One of the toughest judges in the United States shares her stories of life on and off the bench, offering a candid perspective on her controversial career.
By almost anyone’s standards, Leslie Crocker Snyder has a lousy job.
Snyder is a Manhattan Supreme Court Justice, handling criminal cases. (The “Supreme Court” in New York is not the highest appeals court, as it is in some states; there’s a not-particularly-helpful diagram of the structure of the New York state court system in the book for those who are interested.) She routinely draws the toughest cases around; multi-defendant trials of drug gangs, complex cases involving Mafia dons, and courtrooms with spine-chilling murderers. She earns less than a first-year attorney at a white-shoe Wall Street law firm. She has to deal with death threats on a routine basis. She has to battle the dark forces of sexism, and persuade state legislators towards reforming the penal code. Worse, she has to work every day with “attorneys,” and you know what “they’re” like.
The underlying question in 25 TO LIFE, Judge Snyder’s story about her legal career, is why she, or anyone else, would voluntarily choose such a profession, voluntarily put themselves on the front lines in New York City’s continual struggle against crime. Snyder makes it sound simple; she was bored. She was working in the consumer fraud unit of the Manhattan district attorney’s office, and she hated it, and wanted to do something else, and ended up working rape and homicide cases. Along the way, she helped change the legal requirements for proving a rape case, and earned an appointment to the bench. There, she developed a reputation for harsh (although sometimes innovative) sentencing and became a figure of dread among the defense bar.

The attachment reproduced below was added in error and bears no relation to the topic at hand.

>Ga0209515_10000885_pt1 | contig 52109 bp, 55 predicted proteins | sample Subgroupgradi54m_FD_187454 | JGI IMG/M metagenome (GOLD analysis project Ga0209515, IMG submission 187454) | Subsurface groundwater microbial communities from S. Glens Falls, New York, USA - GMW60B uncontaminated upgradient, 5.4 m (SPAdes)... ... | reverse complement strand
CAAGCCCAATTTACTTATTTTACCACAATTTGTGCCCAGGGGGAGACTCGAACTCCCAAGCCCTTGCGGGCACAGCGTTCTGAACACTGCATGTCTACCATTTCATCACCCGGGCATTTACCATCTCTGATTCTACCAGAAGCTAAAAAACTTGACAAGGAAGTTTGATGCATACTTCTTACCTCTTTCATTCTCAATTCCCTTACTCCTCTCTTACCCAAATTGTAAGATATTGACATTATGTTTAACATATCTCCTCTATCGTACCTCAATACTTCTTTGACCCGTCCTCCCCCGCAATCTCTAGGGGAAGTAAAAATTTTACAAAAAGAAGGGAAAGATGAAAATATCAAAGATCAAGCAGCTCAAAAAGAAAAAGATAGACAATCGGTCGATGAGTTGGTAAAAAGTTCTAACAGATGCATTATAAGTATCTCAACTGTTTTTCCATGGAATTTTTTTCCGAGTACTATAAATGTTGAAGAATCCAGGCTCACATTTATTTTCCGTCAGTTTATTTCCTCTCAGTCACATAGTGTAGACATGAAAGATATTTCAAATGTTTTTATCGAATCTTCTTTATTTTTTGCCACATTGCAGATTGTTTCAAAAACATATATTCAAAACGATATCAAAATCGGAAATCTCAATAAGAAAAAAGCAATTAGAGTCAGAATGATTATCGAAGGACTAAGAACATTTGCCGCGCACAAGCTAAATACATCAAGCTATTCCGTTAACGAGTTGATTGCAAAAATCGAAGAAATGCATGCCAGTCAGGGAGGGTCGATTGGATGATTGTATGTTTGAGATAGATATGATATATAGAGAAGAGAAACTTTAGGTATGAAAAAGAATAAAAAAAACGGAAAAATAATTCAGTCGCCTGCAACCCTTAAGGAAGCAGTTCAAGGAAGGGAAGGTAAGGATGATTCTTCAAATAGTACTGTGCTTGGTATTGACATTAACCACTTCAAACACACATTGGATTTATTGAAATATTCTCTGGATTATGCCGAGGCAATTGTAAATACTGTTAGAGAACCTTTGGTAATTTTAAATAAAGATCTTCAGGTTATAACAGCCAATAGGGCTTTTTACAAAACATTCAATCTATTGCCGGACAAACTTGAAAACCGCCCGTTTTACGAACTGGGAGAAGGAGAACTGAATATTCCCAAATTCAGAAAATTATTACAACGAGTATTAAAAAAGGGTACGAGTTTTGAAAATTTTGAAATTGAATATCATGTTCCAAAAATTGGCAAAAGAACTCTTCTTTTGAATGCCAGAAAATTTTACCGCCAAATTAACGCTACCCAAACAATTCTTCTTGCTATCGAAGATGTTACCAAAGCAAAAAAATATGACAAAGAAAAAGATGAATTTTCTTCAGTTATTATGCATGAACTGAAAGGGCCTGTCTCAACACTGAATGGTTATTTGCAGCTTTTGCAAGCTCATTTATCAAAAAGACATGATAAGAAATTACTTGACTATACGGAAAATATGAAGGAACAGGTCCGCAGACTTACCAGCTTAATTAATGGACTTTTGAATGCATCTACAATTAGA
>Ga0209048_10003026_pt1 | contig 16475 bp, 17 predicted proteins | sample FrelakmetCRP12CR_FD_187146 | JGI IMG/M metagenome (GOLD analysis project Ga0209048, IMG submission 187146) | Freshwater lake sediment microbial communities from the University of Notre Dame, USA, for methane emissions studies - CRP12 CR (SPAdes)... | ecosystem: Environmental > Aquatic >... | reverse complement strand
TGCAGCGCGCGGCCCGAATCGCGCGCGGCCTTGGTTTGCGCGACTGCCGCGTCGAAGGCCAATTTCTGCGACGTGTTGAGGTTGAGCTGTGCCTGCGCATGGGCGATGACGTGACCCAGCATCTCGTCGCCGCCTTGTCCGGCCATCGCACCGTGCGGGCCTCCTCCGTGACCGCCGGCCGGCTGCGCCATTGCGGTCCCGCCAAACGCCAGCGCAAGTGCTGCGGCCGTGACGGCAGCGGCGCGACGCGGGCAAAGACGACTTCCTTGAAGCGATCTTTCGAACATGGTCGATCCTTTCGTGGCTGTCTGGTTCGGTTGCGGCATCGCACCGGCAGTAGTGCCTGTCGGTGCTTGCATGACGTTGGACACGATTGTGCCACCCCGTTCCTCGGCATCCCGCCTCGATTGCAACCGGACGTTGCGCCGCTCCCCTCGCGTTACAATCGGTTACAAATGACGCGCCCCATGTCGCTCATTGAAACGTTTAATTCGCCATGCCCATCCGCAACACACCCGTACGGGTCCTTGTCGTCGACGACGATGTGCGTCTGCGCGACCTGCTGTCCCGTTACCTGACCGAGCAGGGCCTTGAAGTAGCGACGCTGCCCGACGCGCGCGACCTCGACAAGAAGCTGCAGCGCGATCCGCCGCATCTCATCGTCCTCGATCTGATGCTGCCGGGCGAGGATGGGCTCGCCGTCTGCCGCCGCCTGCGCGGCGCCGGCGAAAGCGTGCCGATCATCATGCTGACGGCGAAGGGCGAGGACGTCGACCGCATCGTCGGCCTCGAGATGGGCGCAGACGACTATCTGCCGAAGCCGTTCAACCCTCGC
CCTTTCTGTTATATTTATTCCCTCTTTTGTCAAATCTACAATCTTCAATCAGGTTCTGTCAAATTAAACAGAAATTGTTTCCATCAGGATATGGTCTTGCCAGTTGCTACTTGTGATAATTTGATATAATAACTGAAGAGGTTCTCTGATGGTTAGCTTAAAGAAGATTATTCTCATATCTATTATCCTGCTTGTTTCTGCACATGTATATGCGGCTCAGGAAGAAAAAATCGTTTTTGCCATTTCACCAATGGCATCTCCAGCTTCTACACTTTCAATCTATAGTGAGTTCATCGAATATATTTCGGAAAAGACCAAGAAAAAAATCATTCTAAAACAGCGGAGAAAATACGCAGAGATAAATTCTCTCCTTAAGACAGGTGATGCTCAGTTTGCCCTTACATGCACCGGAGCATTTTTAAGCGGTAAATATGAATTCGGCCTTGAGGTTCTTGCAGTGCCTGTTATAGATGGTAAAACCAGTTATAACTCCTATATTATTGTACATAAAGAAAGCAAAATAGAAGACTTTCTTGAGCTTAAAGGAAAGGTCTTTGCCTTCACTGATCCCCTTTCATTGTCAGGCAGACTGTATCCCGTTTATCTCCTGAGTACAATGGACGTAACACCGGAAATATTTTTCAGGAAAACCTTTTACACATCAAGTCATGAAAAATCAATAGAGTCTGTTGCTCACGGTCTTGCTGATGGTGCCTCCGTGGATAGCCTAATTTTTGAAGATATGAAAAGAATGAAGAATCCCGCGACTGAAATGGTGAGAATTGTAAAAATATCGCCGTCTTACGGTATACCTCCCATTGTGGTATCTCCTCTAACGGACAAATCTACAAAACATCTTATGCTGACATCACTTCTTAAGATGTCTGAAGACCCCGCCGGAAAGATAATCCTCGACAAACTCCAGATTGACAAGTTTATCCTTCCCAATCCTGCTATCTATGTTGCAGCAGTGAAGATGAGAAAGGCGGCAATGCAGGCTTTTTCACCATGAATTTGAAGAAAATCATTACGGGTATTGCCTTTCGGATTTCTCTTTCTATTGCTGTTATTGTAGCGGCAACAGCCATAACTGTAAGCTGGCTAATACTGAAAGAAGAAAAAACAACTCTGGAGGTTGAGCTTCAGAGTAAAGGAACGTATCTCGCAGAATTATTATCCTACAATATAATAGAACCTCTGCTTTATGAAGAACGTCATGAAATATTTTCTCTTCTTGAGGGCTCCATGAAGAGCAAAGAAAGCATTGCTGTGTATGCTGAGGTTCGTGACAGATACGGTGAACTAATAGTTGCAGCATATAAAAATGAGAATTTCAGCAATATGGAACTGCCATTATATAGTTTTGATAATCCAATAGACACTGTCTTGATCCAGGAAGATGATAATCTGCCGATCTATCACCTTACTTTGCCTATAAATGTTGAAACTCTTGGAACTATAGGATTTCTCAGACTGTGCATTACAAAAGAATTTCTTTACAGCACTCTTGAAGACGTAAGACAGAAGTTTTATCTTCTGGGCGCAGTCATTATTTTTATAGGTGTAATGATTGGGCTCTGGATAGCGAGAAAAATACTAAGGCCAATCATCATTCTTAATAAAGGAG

It’s clearly a rotten job, but one that Snyder enjoys. Despite its grisly detailing of drug deals and homicides and Mafia extortion, 25 TO LIFE is something of a love letter. Judge Snyder writes enthusiastically, almost passionately, about her profession and the men and women in the criminal justice system she works with. If 25 TO LIFE does nothing else, it shows how rewarding, how vital, how necessary a career in public service can be. It should be required reading for law students.
Casual readers, though, won’t find much to interest them in 25 To LIFE. Unlike many lawyers, Snyder has a direct, conversational style, but even her style can’t get the reader through the occasional impenetrable maze of legal technicalities. Her manifold encounters with criminal defendants seem to run into each other after awhile. And the book is marred here and there by unseemly bits of self-congratulation, as Snyder pats herself on the back in recounting her exploits. (She is particularly proud that a picture of a stern judge in her likeness appears on heroin bags with the caption, 25 TO LIFE hence the book’s title.)
However, Judge Snyder isn’t a writer by trade (the book was written with author Tom Shachtman), but a jurist, for which New Yorkers can be grateful and appreciative. 25 TO LIFE appropriately shows the dangers and the glories of a life on the bench in the riskiest of situations. It should remind all of us that our safety is largely due to the hard, unacknowledged work of the police and attorneys and judges who work in the criminal justice system, and that we owe them a debt of honor that we cannot easily repay.